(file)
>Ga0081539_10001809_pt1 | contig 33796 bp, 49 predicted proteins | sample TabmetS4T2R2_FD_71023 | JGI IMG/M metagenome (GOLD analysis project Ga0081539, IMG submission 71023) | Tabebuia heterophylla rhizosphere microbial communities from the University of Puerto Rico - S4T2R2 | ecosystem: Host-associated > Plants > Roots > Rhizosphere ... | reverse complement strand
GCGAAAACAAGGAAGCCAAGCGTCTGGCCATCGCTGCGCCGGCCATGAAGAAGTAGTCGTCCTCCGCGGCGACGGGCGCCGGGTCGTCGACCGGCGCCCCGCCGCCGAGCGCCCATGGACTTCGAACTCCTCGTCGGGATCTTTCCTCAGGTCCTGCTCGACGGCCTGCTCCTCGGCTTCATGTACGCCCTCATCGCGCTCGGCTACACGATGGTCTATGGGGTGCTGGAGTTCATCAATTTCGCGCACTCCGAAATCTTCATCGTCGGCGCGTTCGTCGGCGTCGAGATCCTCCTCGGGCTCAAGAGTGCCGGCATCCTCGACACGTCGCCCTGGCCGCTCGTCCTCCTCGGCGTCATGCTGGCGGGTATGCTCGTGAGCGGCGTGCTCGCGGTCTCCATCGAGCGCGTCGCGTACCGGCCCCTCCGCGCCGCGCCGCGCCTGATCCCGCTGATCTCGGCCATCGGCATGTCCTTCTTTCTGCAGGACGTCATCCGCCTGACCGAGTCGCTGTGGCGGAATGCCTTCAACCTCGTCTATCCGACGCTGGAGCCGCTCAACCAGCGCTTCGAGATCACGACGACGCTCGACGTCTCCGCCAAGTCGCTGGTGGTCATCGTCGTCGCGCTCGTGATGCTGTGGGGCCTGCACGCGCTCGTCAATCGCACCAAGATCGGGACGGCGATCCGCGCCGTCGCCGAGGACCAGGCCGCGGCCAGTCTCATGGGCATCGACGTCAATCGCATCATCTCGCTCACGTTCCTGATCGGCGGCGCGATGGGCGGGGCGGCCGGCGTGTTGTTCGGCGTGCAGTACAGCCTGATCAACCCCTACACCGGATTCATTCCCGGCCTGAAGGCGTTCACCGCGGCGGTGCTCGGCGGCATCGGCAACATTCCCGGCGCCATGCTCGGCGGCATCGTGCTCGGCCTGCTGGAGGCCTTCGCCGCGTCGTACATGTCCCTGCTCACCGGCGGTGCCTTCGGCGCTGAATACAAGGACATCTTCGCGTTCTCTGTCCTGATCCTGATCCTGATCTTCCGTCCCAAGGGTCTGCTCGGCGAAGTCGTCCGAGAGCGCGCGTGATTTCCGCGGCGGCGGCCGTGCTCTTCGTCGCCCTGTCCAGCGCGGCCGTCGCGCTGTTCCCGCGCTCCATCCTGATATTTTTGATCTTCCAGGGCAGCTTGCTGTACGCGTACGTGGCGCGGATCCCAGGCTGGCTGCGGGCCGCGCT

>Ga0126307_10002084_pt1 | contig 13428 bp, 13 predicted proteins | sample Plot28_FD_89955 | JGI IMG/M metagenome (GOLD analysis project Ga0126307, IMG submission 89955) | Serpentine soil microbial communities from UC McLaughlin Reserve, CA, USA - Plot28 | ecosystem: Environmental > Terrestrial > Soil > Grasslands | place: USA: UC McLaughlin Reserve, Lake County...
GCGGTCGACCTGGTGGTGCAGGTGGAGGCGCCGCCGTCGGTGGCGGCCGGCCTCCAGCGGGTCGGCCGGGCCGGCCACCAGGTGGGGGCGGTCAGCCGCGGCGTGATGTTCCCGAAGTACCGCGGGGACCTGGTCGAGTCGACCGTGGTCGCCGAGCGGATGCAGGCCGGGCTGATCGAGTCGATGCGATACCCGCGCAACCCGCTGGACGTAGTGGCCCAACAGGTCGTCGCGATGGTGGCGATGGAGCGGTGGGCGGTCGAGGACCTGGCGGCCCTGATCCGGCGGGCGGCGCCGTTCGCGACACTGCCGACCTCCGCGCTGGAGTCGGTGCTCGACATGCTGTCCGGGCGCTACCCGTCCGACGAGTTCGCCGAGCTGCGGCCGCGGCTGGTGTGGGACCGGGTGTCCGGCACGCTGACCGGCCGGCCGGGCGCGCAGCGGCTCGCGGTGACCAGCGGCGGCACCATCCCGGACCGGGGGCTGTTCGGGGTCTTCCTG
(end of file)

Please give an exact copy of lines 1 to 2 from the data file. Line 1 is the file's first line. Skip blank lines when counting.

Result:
>Ga0081539_10001809_pt1 | contig 33796 bp, 49 predicted proteins | sample TabmetS4T2R2_FD_71023 | JGI IMG/M metagenome (GOLD analysis project Ga0081539, IMG submission 71023) | Tabebuia heterophylla rhizosphere microbial communities from the University of Puerto Rico - S4T2R2 | ecosystem: Host-associated > Plants > Roots > Rhizosphere ... | reverse complement strand
GCGAAAACAAGGAAGCCAAGCGTCTGGCCATCGCTGCGCCGGCCATGAAGAAGTAGTCGTCCTCCGCGGCGACGGGCGCCGGGTCGTCGACCGGCGCCCCGCCGCCGAGCGCCCATGGACTTCGAACTCCTCGTCGGGATCTTTCCTCAGGTCCTGCTCGACGGCCTGCTCCTCGGCTTCATGTACGCCCTCATCGCGCTCGGCTACACGATGGTCTATGGGGTGCTGGAGTTCATCAATTTCGCGCACTCCGAAATCTTCATCGTCGGCGCGTTCGTCGGCGTCGAGATCCTCCTCGGGCTCAAGAGTGCCGGCATCCTCGACACGTCGCCCTGGCCGCTCGTCCTCCTCGGCGTCATGCTGGCGGGTATGCTCGTGAGCGGCGTGCTCGCGGTCTCCATCGAGCGCGTCGCGTACCGGCCCCTCCGCGCCGCGCCGCGCCTGATCCCGCTGATCTCGGCCATCGGCATGTCCTTCTTTCTGCAGGACGTCATCCGCCTGACCGAGTCGCTGTGGCGGAATGCCTTCAACCTCGTCTATCCGACGCTGGAGCCGCTCAACCAGCGCTTCGAGATCACGACGACGCTCGACGTCTCCGCCAAGTCGCTGGTGGTCATCGTCGTCGCGCTCGTGATGCTGTGGGGCCTGCACGCGCTCGTCAATCGCACCAAGATCGGGACGGCGATCCGCGCCGTCGCCGAGGACCAGGCCGCGGCCAGTCTCATGGGCATCGACGTCAATCGCATCATCTCGCTCACGTTCCTGATCGGCGGCGCGATGGGCGGGGCGGCCGGCGTGTTGTTCGGCGTGCAGTACAGCCTGATCAACCCCTACACCGGATTCATTCCCGGCCTGAAGGCGTTCACCGCGGCGGTGCTCGGCGGCATCGGCAACATTCCCGGCGCCATGCTCGGCGGCATCGTGCTCGGCCTGCTGGAGGCCTTCGCCGCGTCGTACATGTCCCTGCTCACCGGCGGTGCCTTCGGCGCTGAATACAAGGACATCTTCGCGTTCTCTGTCCTGATCCTGATCCTGATCTTCCGTCCCAAGGGTCTGCTCGGCGAAGTCGTCCGAGAGCGCGCGTGATTTCCGCGGCGGCGGCCGTGCTCTTCGTCGCCCTGTCCAGCGCGGCCGTCGCGCTGTTCCCGCGCTCCATCCTGATATTTTTGATCTTCCAGGGCAGCTTGCTGTACGCGTACGTGGCGCGGATCCCAGGCTGGCTGCGGGCCGCGCT